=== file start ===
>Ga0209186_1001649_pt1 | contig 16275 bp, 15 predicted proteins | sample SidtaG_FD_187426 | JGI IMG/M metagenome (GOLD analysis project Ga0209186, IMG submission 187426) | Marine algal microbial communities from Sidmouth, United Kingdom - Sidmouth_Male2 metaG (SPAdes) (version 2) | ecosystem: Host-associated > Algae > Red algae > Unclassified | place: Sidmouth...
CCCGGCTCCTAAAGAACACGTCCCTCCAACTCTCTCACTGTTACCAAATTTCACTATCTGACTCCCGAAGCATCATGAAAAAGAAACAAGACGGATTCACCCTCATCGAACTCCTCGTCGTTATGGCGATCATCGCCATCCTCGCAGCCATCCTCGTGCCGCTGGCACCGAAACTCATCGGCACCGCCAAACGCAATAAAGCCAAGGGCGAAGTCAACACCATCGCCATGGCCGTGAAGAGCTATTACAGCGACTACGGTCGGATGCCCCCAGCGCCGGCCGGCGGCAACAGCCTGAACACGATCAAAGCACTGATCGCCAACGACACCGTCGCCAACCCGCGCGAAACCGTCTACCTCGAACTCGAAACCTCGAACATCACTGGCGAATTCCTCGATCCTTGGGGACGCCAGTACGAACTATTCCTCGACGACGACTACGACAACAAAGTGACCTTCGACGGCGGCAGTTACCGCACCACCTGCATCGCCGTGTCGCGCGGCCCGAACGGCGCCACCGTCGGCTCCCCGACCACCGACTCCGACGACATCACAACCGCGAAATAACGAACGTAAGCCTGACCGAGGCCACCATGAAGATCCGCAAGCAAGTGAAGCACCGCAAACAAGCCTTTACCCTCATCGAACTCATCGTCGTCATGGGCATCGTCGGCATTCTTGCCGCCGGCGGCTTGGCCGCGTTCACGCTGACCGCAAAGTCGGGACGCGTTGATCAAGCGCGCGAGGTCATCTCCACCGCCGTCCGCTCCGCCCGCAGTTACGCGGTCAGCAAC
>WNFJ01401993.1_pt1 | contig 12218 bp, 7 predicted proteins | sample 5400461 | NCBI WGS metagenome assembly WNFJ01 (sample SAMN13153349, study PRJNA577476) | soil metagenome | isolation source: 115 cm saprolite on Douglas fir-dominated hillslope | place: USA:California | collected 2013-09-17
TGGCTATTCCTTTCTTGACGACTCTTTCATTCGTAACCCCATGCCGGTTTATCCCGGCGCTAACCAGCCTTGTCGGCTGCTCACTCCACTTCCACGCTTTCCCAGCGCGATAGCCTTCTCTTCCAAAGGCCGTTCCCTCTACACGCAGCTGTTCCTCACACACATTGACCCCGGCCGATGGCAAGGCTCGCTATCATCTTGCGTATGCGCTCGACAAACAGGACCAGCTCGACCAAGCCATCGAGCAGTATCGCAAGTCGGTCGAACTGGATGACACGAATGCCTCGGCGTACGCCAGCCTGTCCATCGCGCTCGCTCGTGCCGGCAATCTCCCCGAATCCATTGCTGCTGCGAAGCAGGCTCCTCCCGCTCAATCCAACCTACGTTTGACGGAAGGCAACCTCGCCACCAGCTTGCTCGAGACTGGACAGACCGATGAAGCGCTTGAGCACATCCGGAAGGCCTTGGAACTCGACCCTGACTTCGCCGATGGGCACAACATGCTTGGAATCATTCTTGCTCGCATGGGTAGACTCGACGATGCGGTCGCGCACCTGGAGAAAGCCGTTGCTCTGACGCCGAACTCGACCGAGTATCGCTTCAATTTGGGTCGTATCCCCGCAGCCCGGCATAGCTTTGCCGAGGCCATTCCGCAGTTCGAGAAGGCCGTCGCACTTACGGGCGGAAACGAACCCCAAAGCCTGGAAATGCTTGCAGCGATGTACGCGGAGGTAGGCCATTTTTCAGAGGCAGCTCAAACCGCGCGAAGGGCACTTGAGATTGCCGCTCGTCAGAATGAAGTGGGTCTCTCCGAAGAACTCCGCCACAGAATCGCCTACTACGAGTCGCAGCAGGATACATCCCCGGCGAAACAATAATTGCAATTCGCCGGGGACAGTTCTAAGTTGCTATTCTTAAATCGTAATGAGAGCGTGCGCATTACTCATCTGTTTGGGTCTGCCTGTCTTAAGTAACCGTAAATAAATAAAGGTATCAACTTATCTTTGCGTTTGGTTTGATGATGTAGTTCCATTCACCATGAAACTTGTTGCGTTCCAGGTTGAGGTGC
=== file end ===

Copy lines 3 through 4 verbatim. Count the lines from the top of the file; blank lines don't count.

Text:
>WNFJ01401993.1_pt1 | contig 12218 bp, 7 predicted proteins | sample 5400461 | NCBI WGS metagenome assembly WNFJ01 (sample SAMN13153349, study PRJNA577476) | soil metagenome | isolation source: 115 cm saprolite on Douglas fir-dominated hillslope | place: USA:California | collected 2013-09-17
TGGCTATTCCTTTCTTGACGACTCTTTCATTCGTAACCCCATGCCGGTTTATCCCGGCGCTAACCAGCCTTGTCGGCTGCTCACTCCACTTCCACGCTTTCCCAGCGCGATAGCCTTCTCTTCCAAAGGCCGTTCCCTCTACACGCAGCTGTTCCTCACACACATTGACCCCGGCCGATGGCAAGGCTCGCTATCATCTTGCGTATGCGCTCGACAAACAGGACCAGCTCGACCAAGCCATCGAGCAGTATCGCAAGTCGGTCGAACTGGATGACACGAATGCCTCGGCGTACGCCAGCCTGTCCATCGCGCTCGCTCGTGCCGGCAATCTCCCCGAATCCATTGCTGCTGCGAAGCAGGCTCCTCCCGCTCAATCCAACCTACGTTTGACGGAAGGCAACCTCGCCACCAGCTTGCTCGAGACTGGACAGACCGATGAAGCGCTTGAGCACATCCGGAAGGCCTTGGAACTCGACCCTGACTTCGCCGATGGGCACAACATGCTTGGAATCATTCTTGCTCGCATGGGTAGACTCGACGATGCGGTCGCGCACCTGGAGAAAGCCGTTGCTCTGACGCCGAACTCGACCGAGTATCGCTTCAATTTGGGTCGTATCCCCGCAGCCCGGCATAGCTTTGCCGAGGCCATTCCGCAGTTCGAGAAGGCCGTCGCACTTACGGGCGGAAACGAACCCCAAAGCCTGGAAATGCTTGCAGCGATGTACGCGGAGGTAGGCCATTTTTCAGAGGCAGCTCAAACCGCGCGAAGGGCACTTGAGATTGCCGCTCGTCAGAATGAAGTGGGTCTCTCCGAAGAACTCCGCCACAGAATCGCCTACTACGAGTCGCAGCAGGATACATCCCCGGCGAAACAATAATTGCAATTCGCCGGGGACAGTTCTAAGTTGCTATTCTTAAATCGTAATGAGAGCGTGCGCATTACTCATCTGTTTGGGTCTGCCTGTCTTAAGTAACCGTAAATAAATAAAGGTATCAACTTATCTTTGCGTTTGGTTTGATGATGTAGTTCCATTCACCATGAAACTTGTTGCGTTCCAGGTTGAGGTGC